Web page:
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What Does "Breaking the Fourth Wall" Mean?

July 11, 2023
8 min read time

What is "breaking the fourth wall?" You may not know what it means or where the phrase originated — but you've definitely seen plenty of examples of it in movies and TV shows.

It's a time-honored storytelling method for either surprising the audience or pulling them deeper into the narrative. And it has enjoyed some surprising recent popularity.

Read More: How breaking the fourth wall in ‘The Good House’ brings out character

Three Walls and Some Imagination

When you watch a play, the set — whatever it's supposed to be: a house, a church, a barn…a junkyard, a flying car, a giant skull (all actual sets)  — is typically constructed with only three walls. What would have been the fourth is left open so that the audience can see what's happening on stage.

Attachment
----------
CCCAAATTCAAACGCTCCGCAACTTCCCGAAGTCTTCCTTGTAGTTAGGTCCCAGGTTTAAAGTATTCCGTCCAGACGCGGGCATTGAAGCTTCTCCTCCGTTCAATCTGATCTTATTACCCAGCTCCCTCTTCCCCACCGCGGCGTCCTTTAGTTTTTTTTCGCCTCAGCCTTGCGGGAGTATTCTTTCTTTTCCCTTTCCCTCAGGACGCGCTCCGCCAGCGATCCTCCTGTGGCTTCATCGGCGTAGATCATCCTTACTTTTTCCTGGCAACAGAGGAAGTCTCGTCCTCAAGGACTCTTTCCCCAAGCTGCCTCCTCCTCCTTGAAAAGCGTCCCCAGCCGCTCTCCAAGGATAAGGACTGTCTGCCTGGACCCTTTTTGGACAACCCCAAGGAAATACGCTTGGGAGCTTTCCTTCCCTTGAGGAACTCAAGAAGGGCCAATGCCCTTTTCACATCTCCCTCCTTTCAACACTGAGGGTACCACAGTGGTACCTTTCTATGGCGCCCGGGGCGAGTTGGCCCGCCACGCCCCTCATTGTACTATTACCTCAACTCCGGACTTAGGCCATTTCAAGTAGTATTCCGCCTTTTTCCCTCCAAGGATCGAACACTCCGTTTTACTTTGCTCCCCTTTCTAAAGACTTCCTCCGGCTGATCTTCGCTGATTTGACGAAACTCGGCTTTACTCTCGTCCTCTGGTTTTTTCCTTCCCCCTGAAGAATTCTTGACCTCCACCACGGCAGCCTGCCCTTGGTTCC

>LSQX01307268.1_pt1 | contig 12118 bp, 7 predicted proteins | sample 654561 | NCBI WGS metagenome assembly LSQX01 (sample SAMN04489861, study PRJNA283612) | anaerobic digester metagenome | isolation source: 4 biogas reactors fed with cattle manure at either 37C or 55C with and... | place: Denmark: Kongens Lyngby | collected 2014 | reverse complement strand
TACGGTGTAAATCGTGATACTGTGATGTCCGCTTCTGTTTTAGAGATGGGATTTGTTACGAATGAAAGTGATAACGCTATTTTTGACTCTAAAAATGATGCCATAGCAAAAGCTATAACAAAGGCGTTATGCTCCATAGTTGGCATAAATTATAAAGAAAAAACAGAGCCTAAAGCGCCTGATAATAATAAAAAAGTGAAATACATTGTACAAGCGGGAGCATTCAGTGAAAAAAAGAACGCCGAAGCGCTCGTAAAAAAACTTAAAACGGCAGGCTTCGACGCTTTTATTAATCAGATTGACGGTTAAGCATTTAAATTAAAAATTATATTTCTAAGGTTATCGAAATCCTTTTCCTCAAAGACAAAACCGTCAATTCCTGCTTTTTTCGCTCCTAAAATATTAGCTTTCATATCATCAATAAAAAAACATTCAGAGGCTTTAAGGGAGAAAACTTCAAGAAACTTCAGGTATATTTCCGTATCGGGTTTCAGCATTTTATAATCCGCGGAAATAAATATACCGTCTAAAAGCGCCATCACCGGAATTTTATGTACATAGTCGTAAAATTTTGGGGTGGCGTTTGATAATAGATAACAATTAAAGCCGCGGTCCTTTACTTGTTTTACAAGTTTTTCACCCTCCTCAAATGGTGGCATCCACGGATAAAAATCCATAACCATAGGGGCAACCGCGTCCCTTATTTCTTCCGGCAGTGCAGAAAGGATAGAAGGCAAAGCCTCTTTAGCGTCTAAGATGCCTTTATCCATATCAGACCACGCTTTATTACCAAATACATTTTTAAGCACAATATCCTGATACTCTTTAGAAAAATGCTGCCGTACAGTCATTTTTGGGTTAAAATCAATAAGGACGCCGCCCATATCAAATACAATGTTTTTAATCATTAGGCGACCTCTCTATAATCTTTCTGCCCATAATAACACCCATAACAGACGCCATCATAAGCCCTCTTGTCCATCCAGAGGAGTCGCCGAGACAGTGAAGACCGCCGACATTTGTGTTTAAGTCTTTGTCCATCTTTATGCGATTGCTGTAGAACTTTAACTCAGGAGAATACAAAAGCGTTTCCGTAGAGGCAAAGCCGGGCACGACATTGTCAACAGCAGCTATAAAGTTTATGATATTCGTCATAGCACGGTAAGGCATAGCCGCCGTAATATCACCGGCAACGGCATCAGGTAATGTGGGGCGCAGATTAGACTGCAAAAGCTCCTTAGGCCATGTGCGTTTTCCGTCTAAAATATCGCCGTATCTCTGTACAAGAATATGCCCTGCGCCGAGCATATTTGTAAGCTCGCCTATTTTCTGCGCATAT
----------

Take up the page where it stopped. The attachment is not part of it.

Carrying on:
Everyone in the show, and you as the audience member, are essentially pretending that there's a fourth wall there, even though there isn't. You're going along with the conceit that the characters aren't aware they're characters in a play, aren't aware there is no fourth wall, and aren't aware there is a theater full of people sitting there watching them.

Except, sometimes, the script will call for a character or characters to acknowledge the audience, even speak directly to them. Essentially, they're "breaking the fourth wall."

Sometimes, this is just through one line, traditionally referred to as an "aside." It's a quick wink-wink that only breaks the narrative for a moment.

But it's a moment, line, scene, etc. that makes the audience a more active part of the story, instead of just a passive observer.